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A big change, but feeling welcome

I may have been here for only two months, but that’s long enough to begin recognizing the many similarities between my new home state of New Mexico and my previous home state of New Hampshire.

In no particular order, then:

1. They both have “New” in their names.

2. Ummm …


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3. Hmmm …

4. See 2 and 3.

OK, that might be a slight exaggeration, but it’s hard to ignore some of the stark differences between the two states since my wife and I arrived here on one-way Southwest Airlines tickets at the end of June to begin my new job as the assistant business editor at the Journal .

The most obvious, of course, is the sheer size of the state. You can fit 13 New Hampshires – the fifth-smallest state in the union – inside New Mexico, the fifth-largest state.

Then there is the climate. To be fair, the four seasons in New Hampshire are tough to beat, but so is New Mexico’s average of nearly 300 days with sun per year.

I’ve also learned the two states are at opposite ends of many social and economic measures. Consider these differences, based on the most recent 2012 Census Bureau estimates:

⋄  While New Hampshire has become more diverse in recent years, it has a tiny Hispanic population of only 3 percent and a Native American presence of 0.3 percent. In New Mexico – a majority-minority state – Hispanics make up 47 percent of the population, while Native Americans account for 10.2 percent.

⋄  The median household income from 2007 to 2011 was $64,664 in New Hampshire, compared with New Mexico’s $44,631 and the national average of $52,762.


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⋄  And the percentage of individuals living below the poverty level during that period was only 8 percent in New Hampshire, compared with a rate of 19 percent in New Mexico. The national average was 14.3 percent.

But perhaps the most striking difference of all was the ranking of the two states in the annual Annie E. Casey Foundation Kids Count report, which tracks the well-being of children around the country.

Anecdotally, this point was driven home the day we boarded our flight to Albuquerque, which is when the Casey Foundation announced its findings for 2013.

While checking my Twitter feed, I noticed two related items – one right above the other. The first was that New Hampshire had retained its No. 1 ranking in the Kids Count survey; the second was that New Mexico had fallen from 49th to 50th.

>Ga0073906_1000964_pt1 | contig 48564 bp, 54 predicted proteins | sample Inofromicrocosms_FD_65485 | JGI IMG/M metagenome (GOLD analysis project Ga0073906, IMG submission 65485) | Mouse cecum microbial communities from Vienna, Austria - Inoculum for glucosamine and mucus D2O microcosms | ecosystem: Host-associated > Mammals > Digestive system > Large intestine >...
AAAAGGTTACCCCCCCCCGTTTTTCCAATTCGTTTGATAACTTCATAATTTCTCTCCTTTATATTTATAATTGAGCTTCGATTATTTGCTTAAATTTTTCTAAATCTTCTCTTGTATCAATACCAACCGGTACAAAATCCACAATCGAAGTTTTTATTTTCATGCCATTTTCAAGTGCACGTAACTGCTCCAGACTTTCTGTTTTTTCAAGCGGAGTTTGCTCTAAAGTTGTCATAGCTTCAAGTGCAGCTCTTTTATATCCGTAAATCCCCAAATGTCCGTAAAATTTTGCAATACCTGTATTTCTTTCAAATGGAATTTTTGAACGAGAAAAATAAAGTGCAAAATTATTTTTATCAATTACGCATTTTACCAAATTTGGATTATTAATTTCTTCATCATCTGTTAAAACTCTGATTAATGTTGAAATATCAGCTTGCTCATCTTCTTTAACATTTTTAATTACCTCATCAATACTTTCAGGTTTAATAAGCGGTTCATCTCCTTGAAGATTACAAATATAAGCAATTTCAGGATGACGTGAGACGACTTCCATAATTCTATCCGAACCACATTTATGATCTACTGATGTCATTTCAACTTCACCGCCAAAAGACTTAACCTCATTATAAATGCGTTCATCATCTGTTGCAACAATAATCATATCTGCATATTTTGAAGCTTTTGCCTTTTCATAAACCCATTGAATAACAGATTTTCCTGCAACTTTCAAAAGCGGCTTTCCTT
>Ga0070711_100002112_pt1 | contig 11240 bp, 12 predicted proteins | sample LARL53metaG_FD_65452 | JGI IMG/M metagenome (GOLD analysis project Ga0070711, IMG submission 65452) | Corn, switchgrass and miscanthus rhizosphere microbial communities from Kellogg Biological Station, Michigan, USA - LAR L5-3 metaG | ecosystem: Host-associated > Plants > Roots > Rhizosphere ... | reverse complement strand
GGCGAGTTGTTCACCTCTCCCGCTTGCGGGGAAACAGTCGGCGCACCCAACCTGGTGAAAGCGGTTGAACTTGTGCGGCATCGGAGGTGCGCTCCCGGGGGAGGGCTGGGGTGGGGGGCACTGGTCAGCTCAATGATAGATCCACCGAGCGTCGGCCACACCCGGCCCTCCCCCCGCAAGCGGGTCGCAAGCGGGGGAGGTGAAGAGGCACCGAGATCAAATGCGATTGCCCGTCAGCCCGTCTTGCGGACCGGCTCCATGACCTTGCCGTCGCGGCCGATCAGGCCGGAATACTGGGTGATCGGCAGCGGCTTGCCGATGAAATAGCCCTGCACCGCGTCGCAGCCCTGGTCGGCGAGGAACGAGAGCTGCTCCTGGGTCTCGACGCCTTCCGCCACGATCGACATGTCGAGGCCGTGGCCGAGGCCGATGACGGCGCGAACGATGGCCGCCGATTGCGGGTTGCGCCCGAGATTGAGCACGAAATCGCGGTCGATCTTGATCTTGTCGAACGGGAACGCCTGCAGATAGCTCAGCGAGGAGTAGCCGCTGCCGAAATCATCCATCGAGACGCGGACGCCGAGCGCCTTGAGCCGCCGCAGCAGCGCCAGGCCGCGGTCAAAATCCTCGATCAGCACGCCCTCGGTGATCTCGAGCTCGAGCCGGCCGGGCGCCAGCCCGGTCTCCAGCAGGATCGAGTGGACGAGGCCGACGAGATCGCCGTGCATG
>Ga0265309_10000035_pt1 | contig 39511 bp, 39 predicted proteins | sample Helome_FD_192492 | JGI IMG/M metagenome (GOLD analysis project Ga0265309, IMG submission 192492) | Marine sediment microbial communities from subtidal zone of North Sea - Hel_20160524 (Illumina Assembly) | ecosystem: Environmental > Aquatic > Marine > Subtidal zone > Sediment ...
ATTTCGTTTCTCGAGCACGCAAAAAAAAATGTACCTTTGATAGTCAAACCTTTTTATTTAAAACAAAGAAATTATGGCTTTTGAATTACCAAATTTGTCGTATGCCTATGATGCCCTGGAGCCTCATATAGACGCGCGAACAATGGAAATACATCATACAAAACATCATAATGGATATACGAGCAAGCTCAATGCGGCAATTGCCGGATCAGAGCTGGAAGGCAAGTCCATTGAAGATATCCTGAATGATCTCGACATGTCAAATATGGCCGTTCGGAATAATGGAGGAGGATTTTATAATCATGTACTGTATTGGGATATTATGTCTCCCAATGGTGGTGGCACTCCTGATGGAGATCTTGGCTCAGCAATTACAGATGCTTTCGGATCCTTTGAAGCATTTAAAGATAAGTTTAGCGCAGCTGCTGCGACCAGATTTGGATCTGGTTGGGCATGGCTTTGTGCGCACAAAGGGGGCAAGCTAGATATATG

Still, numbers and rankings aside, there are some similarities between the two states.

As the assistant business editor, I’ve come to realize that business leaders in Albuquerque are just as engaged and committed to the betterment of their community as their counterparts 2,200 miles away in Nashua, N.H.

During my two months here, I’ve had the pleasure of meeting several dozen of them – at business events, in their offices, over lunch – and left each of those encounters with a sense they deeply care about their community.

They also have been extremely warm and welcoming to the new guy with the Boston accent – or so I’m told – which is in keeping with the wonderful reception we’ve received here ever since our arrival.

As an example, we ended up living at a Residence Inn for two weeks while waiting for our possessions to arrive from Hudson, N.H. That meant the dozen or so plants and small trees at our new Albuquerque home were left to fend for themselves in extreme drought conditions – or so we thought.

When our next-door neighbor walked over to introduce herself on moving day, she not only welcomed us to the neighborhood, but she also informed us that she had been watering our plants every other day ever since the previous owners moved out.

And if that weren’t enough, she returned several hours later with a half-gallon of Blue Bell ice cream, a treat not available to us back in New Hampshire.

Surely, there are many things we miss back East, starting with family, friends, my former colleagues at The Telegraph and even the financial advantages of living in a no-sales-tax, no-income-tax state. (In case you are wondering, roughly one-half of the state’s unrestricted revenues are derived from business taxes, state property taxes, and meal and room taxes.)

But we’re feeling pretty welcomed here. After all, it’s not every day a complete stranger waters your plants and delivers ice cream to your front door.

UpFront is a daily front-page news and opinion column. Comment directly to Nick Pappas at 823-3847 or Go to to submit a letter to the editor.